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  5. Tabanlioglu Architects
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  7. Dogan Media Center / Tabanlioglu

Dogan Media Center / Tabanlioglu

  • 01:00 - 9 February, 2010
Dogan Media Center / Tabanlioglu
Dogan Media Center / Tabanlioglu, © Thomas Mayer
© Thomas Mayer

© Thomas Mayer © Thomas Mayer © Thomas Mayer © Thomas Mayer +19

  • Architects

  • Location

    Ankara/Ankara Province, Turkey
  • Architects

    Tabanlıoğlu Mimarlık / Melkan Gürsel & Murat Tabanlıoğlu
  • Project Team

    Murat Cengiz , Çağrı Akay, Ozan Öztepe, Ali Eray
  • Interior Design

    Tabanlıoğlu Architects
  • Structural Engineering

  • Mechanical Engineering

  • Electrical Engineering

    Öneren Proje Mühendislik
  • Architectural Lighting

    Studio Dinnebier
  • Landscape Consultant

    Esin Kılınç
  • Client

    Ortadoğu Otomotiv ve Tic.A.Ş
  • Main Contractor

    D - Yapı / Ataman İnşaat
  • Area

    4299.0 sqm
  • Project Year

  • Photographs

From the architect. On Ankara-Eskişehir road, Doğan Medya Center is a distinctive media figure in the Capital city, housing Ankara studios of Dogan Media Group and its newspapers’ regional editorial offices, creating the basis of interaction between the brands of the group and providing a common source. Conceptually, the Doğan Media Centre is a simple glazed cube in response to an orthogonal site.

Configured within a basic planning module of a 4m x 4m x 4m cube and a structural module of 8m x 8m x 8m, the purist form has subsequently been remodeled, with the extrusion and attachment of smaller cubes, and simultaneously eroded by the subtraction of other cubic volumes. The building is consequently perceived as a sculptural grouping of related boxes of the same genus but with a variety of sizes, starting on the surface. The concrete structure reaches up to 7 stories by feasible use of galleries so that extra operative space created by mezzanines, whereas the standard is 4-4 ½ floors. The story height is 4 meters, every two floors a cube is formed; the modular structure provides a flexible basis for planning. Intermediate floors are supported on secondary steel columns and beams.

The building is perceived from afar and in diverse prospects at various angles, due to perforated shield resembling Braille alphabet at range of sizes, symbolizing “communications for all”. The metal panels filter the sunlight entering the building into shifting patterns of dappled shade. The panels’ perforations are echoed in the suspended ceilings, where circular cut outs house connections for camera equipment and lighting.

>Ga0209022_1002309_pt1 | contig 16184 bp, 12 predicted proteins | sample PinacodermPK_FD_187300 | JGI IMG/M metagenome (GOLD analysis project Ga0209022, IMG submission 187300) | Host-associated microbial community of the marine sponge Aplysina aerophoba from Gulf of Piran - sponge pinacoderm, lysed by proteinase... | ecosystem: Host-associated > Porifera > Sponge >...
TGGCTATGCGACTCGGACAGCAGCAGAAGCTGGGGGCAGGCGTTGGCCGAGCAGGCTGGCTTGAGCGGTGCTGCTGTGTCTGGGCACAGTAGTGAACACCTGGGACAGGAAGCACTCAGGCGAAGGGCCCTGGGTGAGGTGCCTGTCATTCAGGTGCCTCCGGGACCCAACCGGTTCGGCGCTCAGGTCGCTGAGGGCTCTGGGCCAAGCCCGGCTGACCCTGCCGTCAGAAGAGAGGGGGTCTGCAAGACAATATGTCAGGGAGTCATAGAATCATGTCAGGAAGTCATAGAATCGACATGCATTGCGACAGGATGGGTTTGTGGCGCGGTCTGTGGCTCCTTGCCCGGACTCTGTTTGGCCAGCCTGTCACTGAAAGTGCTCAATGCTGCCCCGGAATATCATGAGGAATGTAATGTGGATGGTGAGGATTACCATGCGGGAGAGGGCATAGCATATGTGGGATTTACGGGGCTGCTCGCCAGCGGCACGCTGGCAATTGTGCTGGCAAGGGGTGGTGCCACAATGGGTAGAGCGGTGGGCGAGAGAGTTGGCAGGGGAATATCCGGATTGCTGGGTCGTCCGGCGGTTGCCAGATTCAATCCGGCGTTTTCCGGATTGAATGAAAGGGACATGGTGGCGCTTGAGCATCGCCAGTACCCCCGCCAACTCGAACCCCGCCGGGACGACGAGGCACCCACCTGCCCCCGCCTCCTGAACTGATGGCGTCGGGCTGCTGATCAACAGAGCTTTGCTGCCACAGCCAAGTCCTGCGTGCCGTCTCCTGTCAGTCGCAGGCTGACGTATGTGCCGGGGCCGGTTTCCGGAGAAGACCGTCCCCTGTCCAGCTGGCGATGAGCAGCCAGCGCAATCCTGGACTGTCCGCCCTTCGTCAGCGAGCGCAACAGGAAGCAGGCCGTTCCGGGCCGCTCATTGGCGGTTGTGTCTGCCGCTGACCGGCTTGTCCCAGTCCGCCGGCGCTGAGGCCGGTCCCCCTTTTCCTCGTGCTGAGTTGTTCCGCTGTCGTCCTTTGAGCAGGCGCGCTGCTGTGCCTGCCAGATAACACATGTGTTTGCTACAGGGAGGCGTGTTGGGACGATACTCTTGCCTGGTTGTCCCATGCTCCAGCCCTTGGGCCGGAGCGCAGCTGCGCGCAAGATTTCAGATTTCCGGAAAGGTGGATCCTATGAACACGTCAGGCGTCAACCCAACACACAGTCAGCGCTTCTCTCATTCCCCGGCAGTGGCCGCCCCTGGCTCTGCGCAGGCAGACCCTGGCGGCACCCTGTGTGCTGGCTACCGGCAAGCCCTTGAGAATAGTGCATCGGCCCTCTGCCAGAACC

The emblematic use of façade creates a visually legible dynamic ambiance with reference to today’s fast moving and assertive image of the media. In accordance with topographic directions, the modules on the entrance elevation are slightly angled to enhance the dynamic appearance. The finishes in the interior draw on the same muted palette of calming colours that is applied to the exterior: dark grey, black and shades of brown.

© Thomas Mayer
© Thomas Mayer

The projecting boxes are each dedicated to a specific TV channel or newspaper so that the various units within the Doğan conglomerate can be readily identified from afar. Intermediate floors are supported on secondary steel columns and beams. There is a layering of views through the building, both horizontally, across the open-plan offices and out into the city, and vertically, in the way the different levels open onto the internal atrium. The floors are framed by parapet walls topped with glazing. Here, the transparency is complete. The parapets consist of frameless glass supported by a stainless steel handrail; above the rail, there is only air.